The Centers for Disease Control and Prevention is testing the water from a wave pool at a surf resort outside of Waco, Texas, after a 29-year-old visitor died from an infection caused by a rare, ‘brain-eating’ amoeba.
Fabrizio Stabile, of Ventnor, New Jersey, was mowing his lawn on September 16, when “he suddenly experienced a severe headache,” according to a GoFundMe page established in his name.
He died five days later after being diagnosed with Naegleria fowleri, the GoFundMe page says. The microscopic amoeba, commonly known as the “brain-eating amoeba,” causes a usually fatal infection of the brain, the CDC says.
It’s unclear from media reports when Stabile visited BSR Cable Park Surf Resort in Texas.
“The CDC collected water samples and are currently investigating to find the source,” Kelly Craine, spokeswoman for the Waco-McLennan County Public Health District, told KBTX in Bryan, Texas.
Craine told the Waco Tribune-Herald that the park closed voluntarily on Friday pending the investigation’s outcome.
Stabile was in the park’s wave pool, and no other part of the park was affected, owner Stuart E. Parsons Jr. told the newspaper.
“Our hearts and prayers are with his family, friends, and the New Jersey surf community during this difficult time,” Parsons told the Tribune-Herald.
“BSR Surf Resort operates a state of the art artificial man-made wave. We are in compliance with the CDC guidelines and recommendations concerning Naegleria fowleri.”
The “heat-loving” amoeba causes PAM, or primary amebic meningoencephalitis (PAM), a rare and nearly always fatal disease of the central nervous system, according to the CDC.
It’s commonly found in soil and warm freshwater, such as “lakes, rivers and hot springs,” and not in salt water, like the ocean, the CDC says.
People usually get it when contaminated water gets in their nose and travels to the brain. People can’t get it by swallowing water contaminated with the amoeba, the CDC says.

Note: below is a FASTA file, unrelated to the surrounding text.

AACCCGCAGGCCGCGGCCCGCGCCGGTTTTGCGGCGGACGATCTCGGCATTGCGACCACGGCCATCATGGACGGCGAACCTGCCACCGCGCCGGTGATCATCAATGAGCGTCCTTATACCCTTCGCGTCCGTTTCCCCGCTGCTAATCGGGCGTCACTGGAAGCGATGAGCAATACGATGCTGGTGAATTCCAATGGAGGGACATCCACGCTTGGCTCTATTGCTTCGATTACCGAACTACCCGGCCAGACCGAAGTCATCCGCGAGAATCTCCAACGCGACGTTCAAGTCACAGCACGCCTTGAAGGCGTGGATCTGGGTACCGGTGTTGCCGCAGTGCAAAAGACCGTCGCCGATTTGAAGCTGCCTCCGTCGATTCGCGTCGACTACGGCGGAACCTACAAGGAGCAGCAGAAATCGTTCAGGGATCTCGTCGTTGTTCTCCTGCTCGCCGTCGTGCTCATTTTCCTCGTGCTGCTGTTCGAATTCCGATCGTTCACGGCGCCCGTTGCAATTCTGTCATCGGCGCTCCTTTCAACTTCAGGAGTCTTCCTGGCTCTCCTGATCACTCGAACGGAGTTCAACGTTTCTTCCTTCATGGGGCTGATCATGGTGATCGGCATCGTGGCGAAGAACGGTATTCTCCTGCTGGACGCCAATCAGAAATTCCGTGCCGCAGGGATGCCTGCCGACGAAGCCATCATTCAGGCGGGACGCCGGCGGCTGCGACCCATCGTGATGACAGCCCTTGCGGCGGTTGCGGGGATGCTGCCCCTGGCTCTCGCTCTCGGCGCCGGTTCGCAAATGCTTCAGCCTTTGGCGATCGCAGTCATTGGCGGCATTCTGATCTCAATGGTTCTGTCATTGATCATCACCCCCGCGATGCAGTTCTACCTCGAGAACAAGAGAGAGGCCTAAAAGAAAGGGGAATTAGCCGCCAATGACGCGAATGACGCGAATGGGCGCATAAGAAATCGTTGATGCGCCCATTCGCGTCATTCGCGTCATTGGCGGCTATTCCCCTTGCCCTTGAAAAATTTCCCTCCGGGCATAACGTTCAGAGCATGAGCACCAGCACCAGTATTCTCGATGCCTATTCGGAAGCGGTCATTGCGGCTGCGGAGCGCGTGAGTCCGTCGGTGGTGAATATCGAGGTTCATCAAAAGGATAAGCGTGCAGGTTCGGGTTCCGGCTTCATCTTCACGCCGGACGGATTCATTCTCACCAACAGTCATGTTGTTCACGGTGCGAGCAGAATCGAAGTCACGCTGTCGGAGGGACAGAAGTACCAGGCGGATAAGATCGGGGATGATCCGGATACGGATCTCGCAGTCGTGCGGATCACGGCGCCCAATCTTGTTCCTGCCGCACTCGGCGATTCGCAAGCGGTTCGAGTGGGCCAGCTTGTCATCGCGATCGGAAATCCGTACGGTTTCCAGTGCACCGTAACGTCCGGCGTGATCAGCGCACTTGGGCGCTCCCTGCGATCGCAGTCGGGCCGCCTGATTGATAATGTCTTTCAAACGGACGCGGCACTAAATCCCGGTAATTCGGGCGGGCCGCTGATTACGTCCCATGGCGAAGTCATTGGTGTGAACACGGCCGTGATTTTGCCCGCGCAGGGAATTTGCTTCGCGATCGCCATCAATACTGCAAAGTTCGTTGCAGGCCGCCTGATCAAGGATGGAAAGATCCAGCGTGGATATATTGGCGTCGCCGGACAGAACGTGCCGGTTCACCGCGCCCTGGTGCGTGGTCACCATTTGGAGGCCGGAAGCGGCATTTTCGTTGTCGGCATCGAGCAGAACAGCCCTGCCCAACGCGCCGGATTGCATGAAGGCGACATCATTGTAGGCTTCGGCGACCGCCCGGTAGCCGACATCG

“In very rare instances, Naegleria infections may also occur when contaminated water from other sources (such as inadequately chlorinated swimming pool water or heated and contaminated tap water) enters the nose,” the CDC says.
The 143 cases reported in the United States from 1962 through 2017 - with only four survivors - happened in 15 Southern states, with more than half reported in Texas and Florida, the CDC says. It seems to “disproportionately” affect males and children, maybe because activities such as diving and water sports “might be more common among young boys,” the CDC says.
Eighteen-year-old Lauren Seitz of Ohio died in June 2016 after she contracted the brain-eating amoeba after rafting with a church group at the U.S. National Whitewater Center in Charlotte, N.C., the Charlotte Observer reported.
“Under pressure, the park shuttered the water feature for nearly two months and a federal epidemiologist found that filtration and disinfection systems were inadequate to properly clean the facility’s turbid waters,” the newspaper reported.
“Water samples from the park detected the presence of an amoeba at levels the Centers for Disease Control and Prevention had not previously seen.”
Stablie’s love of the outdoors - he was a snowboarder, surfer and fisherman, “led him to work for the New Jersey Department of Environmental Protection and Bass Pro Shop,” according to his obituary in The Press of Atlantic City.
His family and friends called him “Fab,” says the obituary.
“At first, Fabrizio’s symptoms (brain swelling and fever) appeared consistent with bacterial meningitis and he was quickly sedated and treated with the appropriate medication and aggressive neurological protocol,” Stephanie Papastephanou, organizer of the GoFundMe campaign, wrote.
As his condition worsened and he didn’t respond to treatment, “one of the test results came back positive,” she wrote. “As family and friends huddled in the ICU waiting room, we were delivered a devastating blow.
“The worst-case scenario was unfolding in front of our eyes as we learned that this infection results in a 98% fatality rate. ...
“We created The Fabrizio Stabile Foundation for Naegleria Fowleri Awareness to bring awareness to, and educate as many people as possible about, this rare and preventable infection. We aim to do this through an annual fundraiser in Fabrizio’s memory in hopes that this will not affect another family.”